- Includes Monaco.
- Commercial energy consumption is equal to electricity consumption. Negative consumption is due to negligible or no primary electricity production and/or net export.
- Includes San Marino.
- Includes Svalbard and Jan Mayen.
- 2006 data.
- Refers to Switzerland and Liechtenstein.
- 2005 data.
Definitions & Technical notes:
The data on energy consumption and renewable electricity production were compiled by the UNSD Energy Statistics Section for the Energy Statistics Yearbook. For more detailed information on these and other energy consumption and production indicators please refer to the publication.
Energy use intensity data were compiled for the Millennium Development Goals Database by the World Bank Data Development Group using GDP in constant 2005 PPP $. Energy use refers to use of primary energy before transformation to other end-use fuels, which is equal to indigenous production plus imports and stock changes, minus exports and fuels supplied to ships and aircraft engaged in international transport. For more detailed information see the UNSD Millennium Development Goals Metadata page (http://mdgs.un.org/unsd/mdg/Metadata.aspx).
Data on consumption refer to "apparent consumption" and are derived from the formula "production + imports - exports - bunkers +/- stock changes." Accordingly, the series on apparent consumption may occasionally represent only an indication of the magnitude of actual (i.e., "measured") gross inland availability. This statement is particularly suitable either when stock data are unavailable or unreliable, or when apparent consumption is a small residual element derived from calculations between large aggregate series and thus is sensitive to small variations in these series. This latter point is also appropriate with respect to the per capita consumption calculations. Where the quantities involved are small, the series tend to exaggerate the effects of such elements as stock additions or withdrawals.
The data on production refer to the first stage of production: accordingly, for electricity, to the gross production of generating plants. This includes the consumption by station auxiliaries and any losses in the transformers that are considered integral parts of the station. Included also is total electric energy produced by pumping installations without deduction of electric energy absorbed by pumping. Production from renewable sources was calculated from the sum of two categories in the Energy Statistics Yearbook: Hydro and Geothermal. Geothermal includes Solar, Tide, Wave, and Wind, when reported. Any electricity production from burning is classified as Thermal; therefore production from burning wastes or fuel wood is not included as a renewable source in this table. However, given available data, burning of wastes and fuel wood has been observed to be a relatively negligible proportion of electricity production in most cases.
Energy consumption and renewable electricity production data are compiled primarily from the UNSD Annual Questionnaire on Energy Statistics and supplemented with data from official national statistical publications and specialized and intergovernmental agencies. Where official data are not available, estimates are made by UNSD based on governmental, professional or commercial materials. Estimates include, but are not limited to, extrapolated data based on partial year information, use of annual trends, trade data based on partner country reports, breakdowns of aggregated data as well as analysis of current energy events and activities. For more information visit: http://unstats.un.org/unsd/energy/yearbook/default.htm.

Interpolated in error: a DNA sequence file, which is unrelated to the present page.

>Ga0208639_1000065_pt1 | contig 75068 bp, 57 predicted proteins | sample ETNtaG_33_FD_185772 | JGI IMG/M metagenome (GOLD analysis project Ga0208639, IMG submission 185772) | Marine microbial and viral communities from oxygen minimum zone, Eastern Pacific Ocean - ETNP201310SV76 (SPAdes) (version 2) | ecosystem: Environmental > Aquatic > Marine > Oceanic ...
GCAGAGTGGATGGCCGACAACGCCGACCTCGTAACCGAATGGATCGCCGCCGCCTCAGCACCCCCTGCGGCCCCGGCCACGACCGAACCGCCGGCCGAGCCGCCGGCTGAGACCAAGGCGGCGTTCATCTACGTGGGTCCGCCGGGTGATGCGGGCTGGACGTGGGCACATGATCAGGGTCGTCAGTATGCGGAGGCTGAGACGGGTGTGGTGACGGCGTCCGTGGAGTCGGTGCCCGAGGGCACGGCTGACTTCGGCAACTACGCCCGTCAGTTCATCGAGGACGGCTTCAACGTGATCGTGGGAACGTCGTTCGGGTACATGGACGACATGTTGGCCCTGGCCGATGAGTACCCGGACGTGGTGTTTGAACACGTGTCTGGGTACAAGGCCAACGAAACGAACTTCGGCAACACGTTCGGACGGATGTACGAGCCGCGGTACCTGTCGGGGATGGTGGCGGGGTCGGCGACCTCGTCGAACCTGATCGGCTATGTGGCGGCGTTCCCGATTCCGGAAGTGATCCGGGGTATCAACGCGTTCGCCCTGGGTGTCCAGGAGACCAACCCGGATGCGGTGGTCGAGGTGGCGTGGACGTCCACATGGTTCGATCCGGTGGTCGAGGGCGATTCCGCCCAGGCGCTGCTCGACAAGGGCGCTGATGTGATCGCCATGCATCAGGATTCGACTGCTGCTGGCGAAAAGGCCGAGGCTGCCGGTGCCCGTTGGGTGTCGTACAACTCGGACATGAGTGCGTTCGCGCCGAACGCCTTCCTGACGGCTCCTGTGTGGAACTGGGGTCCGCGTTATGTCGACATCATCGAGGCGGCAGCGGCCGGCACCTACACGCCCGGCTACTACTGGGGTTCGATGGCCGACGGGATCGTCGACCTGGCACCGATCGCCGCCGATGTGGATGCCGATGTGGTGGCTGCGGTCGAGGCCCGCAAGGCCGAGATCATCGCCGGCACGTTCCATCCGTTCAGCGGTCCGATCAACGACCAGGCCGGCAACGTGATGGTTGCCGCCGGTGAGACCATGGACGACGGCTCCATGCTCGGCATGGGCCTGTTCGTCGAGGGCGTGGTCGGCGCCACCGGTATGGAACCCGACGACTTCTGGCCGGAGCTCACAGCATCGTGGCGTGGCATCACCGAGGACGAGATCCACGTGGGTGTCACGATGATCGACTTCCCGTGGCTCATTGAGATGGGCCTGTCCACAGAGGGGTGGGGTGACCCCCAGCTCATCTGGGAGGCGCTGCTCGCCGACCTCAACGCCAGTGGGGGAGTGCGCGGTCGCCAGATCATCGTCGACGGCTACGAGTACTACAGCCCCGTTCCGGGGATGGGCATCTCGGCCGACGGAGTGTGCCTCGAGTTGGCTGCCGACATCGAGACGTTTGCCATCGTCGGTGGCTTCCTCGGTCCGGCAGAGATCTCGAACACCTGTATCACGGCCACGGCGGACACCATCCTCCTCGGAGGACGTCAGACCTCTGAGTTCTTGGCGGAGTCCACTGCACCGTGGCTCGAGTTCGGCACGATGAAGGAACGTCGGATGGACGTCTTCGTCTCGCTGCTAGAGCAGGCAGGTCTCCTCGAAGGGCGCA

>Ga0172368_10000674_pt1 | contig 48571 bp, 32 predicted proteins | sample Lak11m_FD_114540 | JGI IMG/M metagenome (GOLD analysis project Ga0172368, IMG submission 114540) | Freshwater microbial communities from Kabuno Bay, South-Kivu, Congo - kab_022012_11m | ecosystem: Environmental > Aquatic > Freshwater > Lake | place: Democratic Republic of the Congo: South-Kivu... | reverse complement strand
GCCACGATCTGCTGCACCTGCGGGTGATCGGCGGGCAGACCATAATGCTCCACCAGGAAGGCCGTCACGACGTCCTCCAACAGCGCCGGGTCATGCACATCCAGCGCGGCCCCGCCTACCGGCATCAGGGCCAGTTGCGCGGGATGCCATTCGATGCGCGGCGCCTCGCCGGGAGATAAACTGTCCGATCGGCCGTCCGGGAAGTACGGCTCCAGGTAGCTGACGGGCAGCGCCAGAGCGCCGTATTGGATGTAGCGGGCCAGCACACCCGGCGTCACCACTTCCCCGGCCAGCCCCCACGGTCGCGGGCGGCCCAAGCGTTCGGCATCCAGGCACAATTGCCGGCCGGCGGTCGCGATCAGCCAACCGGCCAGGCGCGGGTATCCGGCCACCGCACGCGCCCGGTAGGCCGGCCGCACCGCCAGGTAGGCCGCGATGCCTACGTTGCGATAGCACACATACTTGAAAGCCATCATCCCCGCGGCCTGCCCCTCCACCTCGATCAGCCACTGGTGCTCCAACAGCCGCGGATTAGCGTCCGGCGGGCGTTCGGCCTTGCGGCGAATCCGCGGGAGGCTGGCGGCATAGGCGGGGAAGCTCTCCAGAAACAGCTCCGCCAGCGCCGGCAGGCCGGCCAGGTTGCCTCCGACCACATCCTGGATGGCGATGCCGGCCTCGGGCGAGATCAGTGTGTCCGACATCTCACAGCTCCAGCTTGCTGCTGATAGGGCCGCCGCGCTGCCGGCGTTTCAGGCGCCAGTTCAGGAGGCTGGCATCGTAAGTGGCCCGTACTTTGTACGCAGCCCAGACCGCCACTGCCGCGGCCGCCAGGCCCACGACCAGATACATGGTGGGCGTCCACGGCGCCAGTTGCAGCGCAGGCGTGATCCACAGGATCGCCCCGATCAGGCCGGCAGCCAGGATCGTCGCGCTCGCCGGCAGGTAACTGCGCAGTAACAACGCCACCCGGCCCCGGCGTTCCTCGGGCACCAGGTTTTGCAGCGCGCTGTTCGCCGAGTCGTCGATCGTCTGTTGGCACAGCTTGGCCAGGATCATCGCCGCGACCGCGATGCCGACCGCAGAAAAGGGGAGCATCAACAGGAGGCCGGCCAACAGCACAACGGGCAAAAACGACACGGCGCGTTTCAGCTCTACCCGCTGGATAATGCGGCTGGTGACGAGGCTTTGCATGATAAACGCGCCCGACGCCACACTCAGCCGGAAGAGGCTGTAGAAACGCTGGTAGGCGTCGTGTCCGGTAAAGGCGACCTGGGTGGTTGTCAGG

Energy use intensity data are collected and disseminated by the International Energy Agency (IEA) of the Organization for Economic Co-operation and Development (OECD). The Energy Statistics Division of the IEA collects, processes, and publishes data and information on energy production, trade, stocks, transformation, consumption, prices and taxes as well as on greenhouse gas emissions. The geographical coverage of the IEA's statistics includes the 30 OECD Member countries and over 100 non-OECD countries worldwide. The data are originally collected by official bodies (often national statistical offices) in OECD Member countries from firms, government agencies and industry organisations, etc., to meet national needs and are then reported to the IEA using special questionnaires to ensure international comparability. Data are also collected for non-OECD countries directly from government and industry contacts and from national publications. The World Bank obtains data on energy use from the IEA electronically, and computes the energy use per GDP (constant 2005 PPP $) series. The World Bank does not make any estimation for missing values of energy use data.
GDP (constant 2005 PPP $) data are based on country reported GDP data adjusted by the World Bank to allow for international comparisons. Conversion to international dollars is done using PPP estimates produced by the World Bank and International Comparison Program (ICP). GDP PPP estimates for countries that did not participate in the 2005 ICP round are estimated. Further details regarding estimation methods are available in the metadata for PPP conversion factors, or in Global Purchasing Power Parities and Real Expenditures: 2005 International Comparison Program, available at http://www.worldbank.org/data/icp.